American Gaming Association President Bill Miller struck an optimistic tone about the U.S. gaming industry Wednesday after reporting a record $60.4 billion in commercial operator revenue for 2022 from combined casino gaming, sports wagering, and internet casino gambling.
The figure was 13.9% higher compared to 2021, which was also then a record at $53 billion. Legal sports wagering revenue saw the largest growth in terms of percentage, surging 72.7% to more than $7.5 billion, aided by a 8.8% nationwide hold in the fourth quarter when operators reported more than $2.5 billion in gross revenue.
Though iGaming represented the smallest revenue contribution at just over $5 billion, it was a year-over-year increase of 35.2%. All six states that currently offer the internet casino gaming suite had substantial growth and set revenue records.
At brick-and-mortar casinos, table games revenue ticked 13.9% higher to $10 billion, while slots-derived revenue was 5.1% higher compared to 2021 at nearly $34.2 billion. Though tribal gaming figures were not available, it is estimated those venues generated $41 billion in revenue, lifting the nationwide total of all gaming revenue above $100 billion.
Miller reiterated his view from the Global Gaming Expo last fall that the illegal gaming marketplace remains the biggest threat to growth in the industry. But he also said the legal marketplace “started 2023 with some serious momentum” and “the fundamentals of our industry are strong.”
In-person wagering continues to be backbone
“The state of our industry is strong.
We’ve come off of our best year ever.
We’re collaborating more as an industry.
We’re leading with confidence.
And we’re looking at the future with optimism.”
— American Gaming Association (@AmericanGaming) February 15, 2023
In-person revenue accounted for roughly 80% of all commercial gaming revenue, as 32 of the 36 states plus Washington, D.C., saw year-over-year gains. Fourteen of the top 20 commercial markets also realized revenue gains from 2021, with the Baltimore-Washington area reclaiming the third-largest market size for revenue from the Chicagoland area on the strength of an 8.7% increase to nearly $2.2 billion.
Las Vegas in particular saw a strong bounce-back while moving further from the COVID-19 pandemic, with the nation’s top gaming center reporting revenue up 17% versus 2021 to more than $8.2 billion. Atlantic City retained its comfortable No. 2 spot, with revenue up 8.5% to nearly $2.8 billion. Overall, nine commercial markets surpassed $1 billion in gaming revenue for 2022, with the Boulder Strip in Nevada falling less than $34 million short.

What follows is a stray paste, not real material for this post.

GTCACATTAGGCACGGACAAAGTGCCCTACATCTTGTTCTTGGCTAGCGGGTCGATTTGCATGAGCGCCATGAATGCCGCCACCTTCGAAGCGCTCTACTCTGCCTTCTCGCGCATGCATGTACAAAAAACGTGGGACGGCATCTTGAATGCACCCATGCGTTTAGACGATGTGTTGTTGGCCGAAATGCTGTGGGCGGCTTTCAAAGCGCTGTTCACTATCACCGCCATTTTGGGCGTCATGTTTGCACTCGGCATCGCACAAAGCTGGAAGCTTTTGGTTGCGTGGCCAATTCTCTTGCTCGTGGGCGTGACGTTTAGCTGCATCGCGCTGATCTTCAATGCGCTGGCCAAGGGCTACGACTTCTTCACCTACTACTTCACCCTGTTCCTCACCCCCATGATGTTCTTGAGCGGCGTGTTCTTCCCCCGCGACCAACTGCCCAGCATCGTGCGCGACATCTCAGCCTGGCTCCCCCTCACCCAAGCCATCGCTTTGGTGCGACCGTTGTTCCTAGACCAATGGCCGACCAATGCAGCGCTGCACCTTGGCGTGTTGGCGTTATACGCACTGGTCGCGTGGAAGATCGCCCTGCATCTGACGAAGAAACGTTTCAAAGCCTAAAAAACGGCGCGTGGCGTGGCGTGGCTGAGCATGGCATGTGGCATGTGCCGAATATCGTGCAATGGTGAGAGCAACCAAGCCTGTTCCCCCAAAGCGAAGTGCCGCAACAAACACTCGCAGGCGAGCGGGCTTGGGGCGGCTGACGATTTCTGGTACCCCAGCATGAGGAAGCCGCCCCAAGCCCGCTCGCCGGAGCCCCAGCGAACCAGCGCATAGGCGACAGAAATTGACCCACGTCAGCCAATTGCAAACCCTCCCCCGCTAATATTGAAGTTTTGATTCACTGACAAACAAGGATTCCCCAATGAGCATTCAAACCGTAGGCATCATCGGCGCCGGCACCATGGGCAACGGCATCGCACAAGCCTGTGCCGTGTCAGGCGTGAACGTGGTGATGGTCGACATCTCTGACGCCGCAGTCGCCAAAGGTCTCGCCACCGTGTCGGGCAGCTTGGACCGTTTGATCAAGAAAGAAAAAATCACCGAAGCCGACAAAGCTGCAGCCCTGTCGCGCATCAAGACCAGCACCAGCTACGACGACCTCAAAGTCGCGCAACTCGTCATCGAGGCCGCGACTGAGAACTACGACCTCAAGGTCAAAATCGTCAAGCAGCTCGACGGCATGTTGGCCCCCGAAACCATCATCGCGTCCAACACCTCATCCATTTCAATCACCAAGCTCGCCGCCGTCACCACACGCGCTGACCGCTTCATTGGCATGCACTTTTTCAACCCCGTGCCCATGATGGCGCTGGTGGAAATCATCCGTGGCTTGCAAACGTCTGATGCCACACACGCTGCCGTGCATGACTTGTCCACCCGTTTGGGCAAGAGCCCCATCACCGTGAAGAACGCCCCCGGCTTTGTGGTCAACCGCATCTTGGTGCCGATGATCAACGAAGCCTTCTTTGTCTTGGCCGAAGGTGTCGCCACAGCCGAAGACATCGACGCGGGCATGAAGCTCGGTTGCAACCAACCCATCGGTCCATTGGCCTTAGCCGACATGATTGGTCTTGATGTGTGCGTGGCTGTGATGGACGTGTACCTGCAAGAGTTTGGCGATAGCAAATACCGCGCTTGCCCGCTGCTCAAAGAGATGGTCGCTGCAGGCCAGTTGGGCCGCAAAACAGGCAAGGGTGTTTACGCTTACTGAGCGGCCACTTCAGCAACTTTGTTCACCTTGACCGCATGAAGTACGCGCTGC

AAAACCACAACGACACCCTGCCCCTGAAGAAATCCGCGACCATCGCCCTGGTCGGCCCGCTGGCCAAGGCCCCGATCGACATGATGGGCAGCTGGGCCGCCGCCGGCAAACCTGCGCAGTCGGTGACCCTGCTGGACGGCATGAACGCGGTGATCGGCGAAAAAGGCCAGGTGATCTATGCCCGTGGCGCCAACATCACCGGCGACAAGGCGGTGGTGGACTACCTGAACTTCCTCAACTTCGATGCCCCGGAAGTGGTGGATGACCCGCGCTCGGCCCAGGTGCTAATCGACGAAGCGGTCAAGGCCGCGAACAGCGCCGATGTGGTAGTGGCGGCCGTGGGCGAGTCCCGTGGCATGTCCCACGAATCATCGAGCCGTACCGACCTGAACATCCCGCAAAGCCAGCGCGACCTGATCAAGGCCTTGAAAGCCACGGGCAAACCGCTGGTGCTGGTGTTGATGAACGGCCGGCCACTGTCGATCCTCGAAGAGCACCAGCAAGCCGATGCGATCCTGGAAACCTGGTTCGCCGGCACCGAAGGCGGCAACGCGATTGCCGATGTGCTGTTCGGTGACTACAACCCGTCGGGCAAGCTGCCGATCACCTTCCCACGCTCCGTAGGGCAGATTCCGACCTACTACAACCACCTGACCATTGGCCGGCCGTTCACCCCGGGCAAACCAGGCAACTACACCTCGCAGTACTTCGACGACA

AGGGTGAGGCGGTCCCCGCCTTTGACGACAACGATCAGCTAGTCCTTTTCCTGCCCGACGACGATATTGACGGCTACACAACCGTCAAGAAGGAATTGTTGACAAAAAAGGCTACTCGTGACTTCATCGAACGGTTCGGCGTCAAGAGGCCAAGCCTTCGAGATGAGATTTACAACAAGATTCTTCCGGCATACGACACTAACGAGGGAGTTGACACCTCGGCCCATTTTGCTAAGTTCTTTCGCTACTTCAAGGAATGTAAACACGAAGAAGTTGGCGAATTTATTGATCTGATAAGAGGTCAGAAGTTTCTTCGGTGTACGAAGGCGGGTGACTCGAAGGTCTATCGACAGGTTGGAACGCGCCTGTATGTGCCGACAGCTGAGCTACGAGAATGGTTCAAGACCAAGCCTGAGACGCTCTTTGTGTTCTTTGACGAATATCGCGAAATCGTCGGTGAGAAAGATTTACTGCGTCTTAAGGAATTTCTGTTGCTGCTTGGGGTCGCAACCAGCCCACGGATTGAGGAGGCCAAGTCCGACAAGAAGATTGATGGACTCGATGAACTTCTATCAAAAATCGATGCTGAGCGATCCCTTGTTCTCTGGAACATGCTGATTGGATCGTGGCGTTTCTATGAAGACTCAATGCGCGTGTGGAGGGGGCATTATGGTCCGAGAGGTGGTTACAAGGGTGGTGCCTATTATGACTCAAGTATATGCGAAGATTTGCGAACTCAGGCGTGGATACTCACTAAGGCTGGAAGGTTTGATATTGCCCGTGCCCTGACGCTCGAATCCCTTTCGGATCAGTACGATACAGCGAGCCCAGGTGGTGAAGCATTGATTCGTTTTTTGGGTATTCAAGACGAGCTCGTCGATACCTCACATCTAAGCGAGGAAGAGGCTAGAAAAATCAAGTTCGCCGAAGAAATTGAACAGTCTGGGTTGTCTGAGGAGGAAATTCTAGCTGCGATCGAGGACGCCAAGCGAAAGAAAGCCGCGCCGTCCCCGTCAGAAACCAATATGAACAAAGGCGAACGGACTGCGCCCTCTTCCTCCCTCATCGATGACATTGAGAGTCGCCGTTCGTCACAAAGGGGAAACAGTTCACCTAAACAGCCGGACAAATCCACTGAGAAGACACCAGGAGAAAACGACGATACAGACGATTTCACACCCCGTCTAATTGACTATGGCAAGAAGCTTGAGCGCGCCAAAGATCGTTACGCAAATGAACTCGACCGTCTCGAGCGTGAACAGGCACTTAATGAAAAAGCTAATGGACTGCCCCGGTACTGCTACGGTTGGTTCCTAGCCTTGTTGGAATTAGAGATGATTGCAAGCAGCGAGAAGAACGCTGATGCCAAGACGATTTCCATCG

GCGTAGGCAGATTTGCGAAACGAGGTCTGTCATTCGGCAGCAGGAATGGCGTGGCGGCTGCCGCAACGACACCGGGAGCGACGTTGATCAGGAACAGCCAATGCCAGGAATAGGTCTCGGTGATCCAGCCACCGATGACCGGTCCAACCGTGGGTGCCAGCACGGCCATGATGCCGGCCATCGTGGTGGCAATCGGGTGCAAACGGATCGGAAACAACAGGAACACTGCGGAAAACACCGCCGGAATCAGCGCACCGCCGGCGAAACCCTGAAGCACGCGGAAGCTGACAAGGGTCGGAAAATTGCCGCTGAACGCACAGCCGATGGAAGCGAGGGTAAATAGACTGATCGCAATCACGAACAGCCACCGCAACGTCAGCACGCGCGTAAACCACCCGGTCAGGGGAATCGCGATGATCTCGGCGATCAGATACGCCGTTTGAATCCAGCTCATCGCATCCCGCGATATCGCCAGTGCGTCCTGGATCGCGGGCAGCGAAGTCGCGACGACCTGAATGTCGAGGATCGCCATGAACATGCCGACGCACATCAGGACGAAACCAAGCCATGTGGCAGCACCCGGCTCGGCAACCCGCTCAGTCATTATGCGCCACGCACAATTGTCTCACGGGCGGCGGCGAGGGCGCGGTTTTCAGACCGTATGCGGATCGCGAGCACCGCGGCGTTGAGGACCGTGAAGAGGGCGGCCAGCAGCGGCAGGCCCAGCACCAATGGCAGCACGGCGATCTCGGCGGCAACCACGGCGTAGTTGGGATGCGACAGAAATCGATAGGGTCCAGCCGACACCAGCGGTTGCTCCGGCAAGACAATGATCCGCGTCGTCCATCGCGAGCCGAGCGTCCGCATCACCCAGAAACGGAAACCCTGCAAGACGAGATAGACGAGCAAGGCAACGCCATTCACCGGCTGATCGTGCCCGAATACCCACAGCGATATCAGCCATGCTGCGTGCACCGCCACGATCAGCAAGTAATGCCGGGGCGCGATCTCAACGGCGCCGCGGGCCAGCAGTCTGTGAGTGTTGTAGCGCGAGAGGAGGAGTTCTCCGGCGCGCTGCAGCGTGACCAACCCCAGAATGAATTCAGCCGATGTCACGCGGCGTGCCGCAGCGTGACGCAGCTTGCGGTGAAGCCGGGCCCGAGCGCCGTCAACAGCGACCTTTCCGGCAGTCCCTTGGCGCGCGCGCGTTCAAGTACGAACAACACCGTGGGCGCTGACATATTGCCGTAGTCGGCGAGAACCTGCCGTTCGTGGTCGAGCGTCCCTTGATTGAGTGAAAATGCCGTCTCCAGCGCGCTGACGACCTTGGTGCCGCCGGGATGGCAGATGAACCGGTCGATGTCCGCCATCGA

Both Miller and Dave Forman, the AGA’s vice president for research, were upbeat in their hopes for casino revenue to continue growing in 2023. Forman cited a study in which the average age of casino-goers last year was 42 compared to 50 in 2019. A survey also showed that 68% of casino visitors said they were there to gamble versus 42% in 2019, and 85% responded that casinos are “an excellent or good entertainment value compared to alternative options.”
Growth in the sports wagering sector came mainly from the launch of mobile sports wagering in New York, Maryland, and Louisiana, with the Empire State providing almost 20% of the $7.5 billion revenue total with close to $1.37 billion. Illinois, which had a 51% year-over-year increase in operator revenue to $795 million, pipped New Jersey for the No. 2 spot as Garden State revenue slipped 11% to $763 million.
The only new state to launch operations in 2022 was Kansas, though 2023 portends bigger things with Ohio having launched legal betting New Year’s Day and Massachusetts opening retail betting Jan. 31 ahead of a scheduled March 10 launch for mobile.
New Jersey, Michigan, and Pennsylvania accounted for more than 90% of the internet casino revenue reported, while West Virginia iGaming revenue soared 90.2% compared to 2021. There are currently five states — Illinois, Indiana, Maryland, New Hampshire, and New York — where legislators have filed online casino bills for consideration, though their passage is uncertain in any of the states.
Tackling the illegal gaming marketplace
Miller again took aim at the illegal gambling marketplace, which the AGA claimed has more than $511 billion in annual activity. The agency estimated the $44.2 billion in illicit operator revenue deprived states of $13.3 billion in tax revenue. The AGA president said the organization will “continue that war against that unregulated and illegal gambling world.”
“We’re using every tool at our disposal to go after illegal businesses,” said Miller, commenting that nearly half the wagering conducted in the U.S. still originates in illegal marketplaces. “We won’t see these results overnight, but we’re in this one for the long haul. … The illegal market is the single biggest threat our industry faces.”
He expects the industry to continue prodding Congress to make sure law enforcement “prioritizes investigations and prosecutions, engaging state AGs and U.S. attorneys on how these bad actors flout the law.” Miller added that the industry continues to work with state legislators to “strengthen existing laws and close loopholes.”
Miller acknowledged the gambling industry is garnering more attention from conventional media, evidenced by in-depth coverage of sports wagering and tribal gaming recently by the The New York Times. In remarks separate from his address covering the industry, Miller pushed back on the negative tone of some of those stories, feeling some reporting was “pre-baked” and that he “disagreed with much of the premise.”
He cited the AGA’s “Have A Game Plan” public service announcement campaign, which promotes responsible gambling and has been embraced by many leaders in the industry and professional sports — most notably the NFL, the primary driver of the U.S. sports wagering market.
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